What does it mean to call and respond? I believe that answering this question will provide insight into the governing aesthetic of The Riverside Anthology of African American Literary Tradition: Call and Response. The preface to the anthology provides some context and reasoning behind the structure and title. It describes the anthology as creating African American “antiphonal patterns” which put minds in conversation with one another. According to the Cambridge English Dictionary, antiphonal refers to a piece being sung or played by two groups in turn. This may resemble a cadence of back and forth where the second entity waits for the first to finish before beginning their idea. It could also present gumbo ya ya which is defined in Elsa Barkley Brown’s “African American Women’s Quilting” article as a practice where everybody talks at once (925). It could even look like a plethora of choices in presentation and form. This style could be similar to what we examined in Suzan-Lori Parks’ piece “Possession” in which speakers can experiment with different ways of presenting the format of the piece. Ultimately though, the idea of antiphony represents voices in conversation with one another. It presents a multifaceted aesthetic that encourages connections between a variety of ideas and moments.
The structure of the anthology certainly contributes to understanding its aesthetic. Antiphony produces what the Preface describes as, “Black America’s major cultural art forms that fosters and reinforces a dynamic, artistic, and cultural relationship between the individual and the group” (xxxiii). We see this relationship demonstrated in the section titles provided in the table of contents. In Section II, the “Southern Folk Call for Resistance” is connected to “Northern Literary Response: Rights for Blacks, Rights for Women.” While the “Response” portion incorporates many individual voices such as David Walker, Sojourner Truth, and Maria W. Stewart, all of the voices are part of a group that is in conversation with the ‘Call for Resistance’. In this way, the pieces in each “call” and corresponding “response” relate to one another and capture the idea of dialogue between individual thinkers and group ideals.
Another way to explain this concept of relationships is depicted in the documentary Bernice Johnson Reagon: The Songs are Free. In this film, Reagan invokes the same principles of individuals within group relationships while describing the importance of “I songs.” Reagan states, “in order to express community, you have to go to the first person plural. And in the black community, when you want the communal expression, everybody says “I.” So if there are five of us here and all of us say “I,” then you know that there’s a group.” As Reagan asserts, the “I song” holds individuals accountable for the promises that they make to a group. I think that recognizing this connection between individual and group is important to understanding the general aesthetic of Call and Response. Not every person presented in the anthology is a scholar or acclaimed academic, but every voice is valued for its own contribution. The variety acts like a hand-stitched quilt where individually every piece may be beautiful but together they form a work of art that makes a powerful statement.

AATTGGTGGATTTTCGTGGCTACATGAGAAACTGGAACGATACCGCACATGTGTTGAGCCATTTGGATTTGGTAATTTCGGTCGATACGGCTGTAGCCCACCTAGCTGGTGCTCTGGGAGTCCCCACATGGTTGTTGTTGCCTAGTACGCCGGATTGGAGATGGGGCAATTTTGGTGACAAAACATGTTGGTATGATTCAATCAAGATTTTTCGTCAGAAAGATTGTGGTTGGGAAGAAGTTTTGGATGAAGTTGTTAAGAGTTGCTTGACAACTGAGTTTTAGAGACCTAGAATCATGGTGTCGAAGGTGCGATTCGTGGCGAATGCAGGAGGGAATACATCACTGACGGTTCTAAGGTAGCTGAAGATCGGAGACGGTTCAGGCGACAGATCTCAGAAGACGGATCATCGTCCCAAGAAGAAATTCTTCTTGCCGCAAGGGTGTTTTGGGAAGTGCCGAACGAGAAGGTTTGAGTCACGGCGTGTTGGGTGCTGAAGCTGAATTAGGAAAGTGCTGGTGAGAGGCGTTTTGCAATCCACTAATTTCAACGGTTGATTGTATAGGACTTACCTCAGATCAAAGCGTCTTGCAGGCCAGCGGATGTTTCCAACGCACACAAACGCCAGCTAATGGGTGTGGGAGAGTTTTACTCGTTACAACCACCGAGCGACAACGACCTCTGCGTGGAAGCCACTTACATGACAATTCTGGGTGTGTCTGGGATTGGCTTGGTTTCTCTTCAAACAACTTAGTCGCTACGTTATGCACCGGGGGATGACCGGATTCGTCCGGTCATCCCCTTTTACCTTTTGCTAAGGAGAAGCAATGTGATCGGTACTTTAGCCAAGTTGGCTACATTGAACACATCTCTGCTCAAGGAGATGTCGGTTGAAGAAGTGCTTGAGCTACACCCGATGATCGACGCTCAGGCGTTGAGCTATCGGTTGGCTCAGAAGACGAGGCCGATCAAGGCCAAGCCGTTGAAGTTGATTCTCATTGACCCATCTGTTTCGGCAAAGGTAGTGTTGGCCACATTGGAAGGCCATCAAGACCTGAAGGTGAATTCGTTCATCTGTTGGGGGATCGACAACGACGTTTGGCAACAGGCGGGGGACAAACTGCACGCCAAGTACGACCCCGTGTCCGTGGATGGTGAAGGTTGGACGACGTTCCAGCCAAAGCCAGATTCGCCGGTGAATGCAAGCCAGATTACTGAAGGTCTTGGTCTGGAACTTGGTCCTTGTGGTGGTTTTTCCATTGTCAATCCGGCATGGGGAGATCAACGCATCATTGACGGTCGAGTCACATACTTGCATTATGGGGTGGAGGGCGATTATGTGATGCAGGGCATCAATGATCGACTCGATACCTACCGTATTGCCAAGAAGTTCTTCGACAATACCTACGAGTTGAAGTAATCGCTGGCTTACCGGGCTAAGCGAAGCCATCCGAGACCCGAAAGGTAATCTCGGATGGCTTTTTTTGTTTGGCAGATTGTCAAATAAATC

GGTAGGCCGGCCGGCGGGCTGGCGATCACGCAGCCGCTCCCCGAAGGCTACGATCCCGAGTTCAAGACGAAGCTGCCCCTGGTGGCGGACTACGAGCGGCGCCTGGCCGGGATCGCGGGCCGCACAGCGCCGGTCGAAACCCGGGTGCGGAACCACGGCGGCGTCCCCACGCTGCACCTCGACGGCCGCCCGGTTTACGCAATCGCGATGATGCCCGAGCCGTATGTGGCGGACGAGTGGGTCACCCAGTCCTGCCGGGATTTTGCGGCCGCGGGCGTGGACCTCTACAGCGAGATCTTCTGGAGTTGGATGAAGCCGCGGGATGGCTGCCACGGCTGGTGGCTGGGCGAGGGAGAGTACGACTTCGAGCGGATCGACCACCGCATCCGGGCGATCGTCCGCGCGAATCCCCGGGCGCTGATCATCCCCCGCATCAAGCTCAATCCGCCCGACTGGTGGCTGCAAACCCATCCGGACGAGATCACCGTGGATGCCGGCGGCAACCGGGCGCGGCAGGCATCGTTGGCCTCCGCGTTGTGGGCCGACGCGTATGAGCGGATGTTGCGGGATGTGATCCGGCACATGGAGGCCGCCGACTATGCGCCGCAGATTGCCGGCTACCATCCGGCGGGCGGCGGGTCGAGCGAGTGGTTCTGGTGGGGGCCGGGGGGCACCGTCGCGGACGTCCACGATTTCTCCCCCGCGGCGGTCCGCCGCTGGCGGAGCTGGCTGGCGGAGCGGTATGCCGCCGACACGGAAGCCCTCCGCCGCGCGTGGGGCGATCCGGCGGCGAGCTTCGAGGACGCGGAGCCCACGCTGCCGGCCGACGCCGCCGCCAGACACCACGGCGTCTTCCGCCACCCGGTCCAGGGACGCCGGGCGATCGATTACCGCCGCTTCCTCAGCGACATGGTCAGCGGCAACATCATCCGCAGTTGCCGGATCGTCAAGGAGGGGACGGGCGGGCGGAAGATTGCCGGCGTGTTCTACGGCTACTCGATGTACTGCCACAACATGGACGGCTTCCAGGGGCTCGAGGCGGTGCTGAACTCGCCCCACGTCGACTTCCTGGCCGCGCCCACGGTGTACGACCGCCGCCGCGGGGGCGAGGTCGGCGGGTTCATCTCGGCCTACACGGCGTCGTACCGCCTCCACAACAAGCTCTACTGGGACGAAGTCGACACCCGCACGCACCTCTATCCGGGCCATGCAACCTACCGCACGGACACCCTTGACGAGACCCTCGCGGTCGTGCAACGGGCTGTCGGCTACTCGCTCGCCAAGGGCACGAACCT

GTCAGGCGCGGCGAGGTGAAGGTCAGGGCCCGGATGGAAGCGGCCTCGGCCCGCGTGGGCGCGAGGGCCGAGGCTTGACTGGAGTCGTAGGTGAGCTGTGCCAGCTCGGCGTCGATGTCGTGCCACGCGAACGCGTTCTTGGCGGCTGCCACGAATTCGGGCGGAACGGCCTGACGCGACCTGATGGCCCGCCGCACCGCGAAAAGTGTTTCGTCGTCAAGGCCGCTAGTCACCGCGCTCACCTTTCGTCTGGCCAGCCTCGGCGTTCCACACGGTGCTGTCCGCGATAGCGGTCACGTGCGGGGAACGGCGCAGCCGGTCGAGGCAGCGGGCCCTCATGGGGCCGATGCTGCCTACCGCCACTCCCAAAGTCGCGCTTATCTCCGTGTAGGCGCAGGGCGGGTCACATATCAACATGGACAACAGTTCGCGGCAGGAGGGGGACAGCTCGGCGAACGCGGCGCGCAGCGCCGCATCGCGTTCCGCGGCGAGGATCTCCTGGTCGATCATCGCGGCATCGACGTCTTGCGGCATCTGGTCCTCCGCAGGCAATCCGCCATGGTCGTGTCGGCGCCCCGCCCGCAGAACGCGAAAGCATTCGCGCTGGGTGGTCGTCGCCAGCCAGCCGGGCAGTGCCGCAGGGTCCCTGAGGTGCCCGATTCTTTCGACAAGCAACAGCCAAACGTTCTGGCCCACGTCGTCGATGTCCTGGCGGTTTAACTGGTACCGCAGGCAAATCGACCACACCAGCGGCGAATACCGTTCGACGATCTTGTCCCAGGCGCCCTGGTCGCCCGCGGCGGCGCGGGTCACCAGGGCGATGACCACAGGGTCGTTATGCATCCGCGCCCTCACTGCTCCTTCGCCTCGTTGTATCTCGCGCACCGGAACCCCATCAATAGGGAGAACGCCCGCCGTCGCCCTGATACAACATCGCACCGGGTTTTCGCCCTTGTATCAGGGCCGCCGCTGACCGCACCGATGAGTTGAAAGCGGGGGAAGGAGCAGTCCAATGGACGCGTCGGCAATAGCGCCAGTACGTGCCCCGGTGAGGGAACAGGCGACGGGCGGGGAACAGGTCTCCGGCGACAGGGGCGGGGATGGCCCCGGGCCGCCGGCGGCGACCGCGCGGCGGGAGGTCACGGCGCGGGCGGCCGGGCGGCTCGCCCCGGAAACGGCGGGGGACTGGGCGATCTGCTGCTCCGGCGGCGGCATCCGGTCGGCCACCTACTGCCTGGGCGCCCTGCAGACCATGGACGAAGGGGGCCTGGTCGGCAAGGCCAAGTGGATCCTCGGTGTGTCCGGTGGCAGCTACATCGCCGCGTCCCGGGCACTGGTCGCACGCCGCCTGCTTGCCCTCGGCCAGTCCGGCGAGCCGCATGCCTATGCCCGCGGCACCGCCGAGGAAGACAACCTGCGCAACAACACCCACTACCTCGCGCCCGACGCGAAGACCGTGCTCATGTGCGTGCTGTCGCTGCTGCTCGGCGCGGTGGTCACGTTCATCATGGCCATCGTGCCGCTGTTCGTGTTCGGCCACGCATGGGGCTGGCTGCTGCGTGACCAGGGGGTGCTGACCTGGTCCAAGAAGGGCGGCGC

The quilt analogy is multifaceted because stitching all of the pieces together requires intentionality and deliberate attention to detail. The way conversations are set up is thoughtful and meant to generate a deeper level of thought. Readers are encouraged to draw connections across sections and return to earlier ideas. Elsa Barkley Brown describes this process in “African American Women’s Quilting” when she asserts “’In jazz, for example, each musician has to listen to what the other is doing and know how to respond while each is, at the same time, intent upon her/his own improvisation” (925). The process of “call and response” requires independent thinking, active listening, and a mix of dissidence and harmony to be truly moving. It also encourages the act of recursion which Dr. McCoy has described it as “moving forward while looping back at the same time.” This recursive process builds on the act of making connections and facilitates the understanding of some more complex conversations.
Examining the idea of “call and response” has led me to form the opinion that the anthology privileges the cultural production of ordinary everyday people. In addition to the inclusivity of the antiphonal style, the music element of the book seemed to suggest that the editors wanted the ideas to be accessible to everyone. In the documentary Bernice Johnson Reagon: The Songs are Free, Reagon describes the way that music can act as a force to deeply move people. She states “Songs are a way to get to singing. The singing is what you’re aiming for and the singing is running this sound through your body. You cannot sing a song and not change your condition.” This quote stood out to me because I believe it is true. In my own experiences, being in an environment where everyone is singing together in one place has changed my mood and adjust the way that I am feeling. Therefore, the incorporation of music throughout the anthology might be meant to provide a similar effect. The songs get to emotions that are accessible to all readers but especially readers who have grown up singing them. In this way, the ideas and messages can be understood and interpreted by everyday, ordinary people.
Ultimately, the anthology has a multifaceted aesthetic that uses antiphony and a “call and response” structure to make the conversations of many different voices accessible to a variety of readers.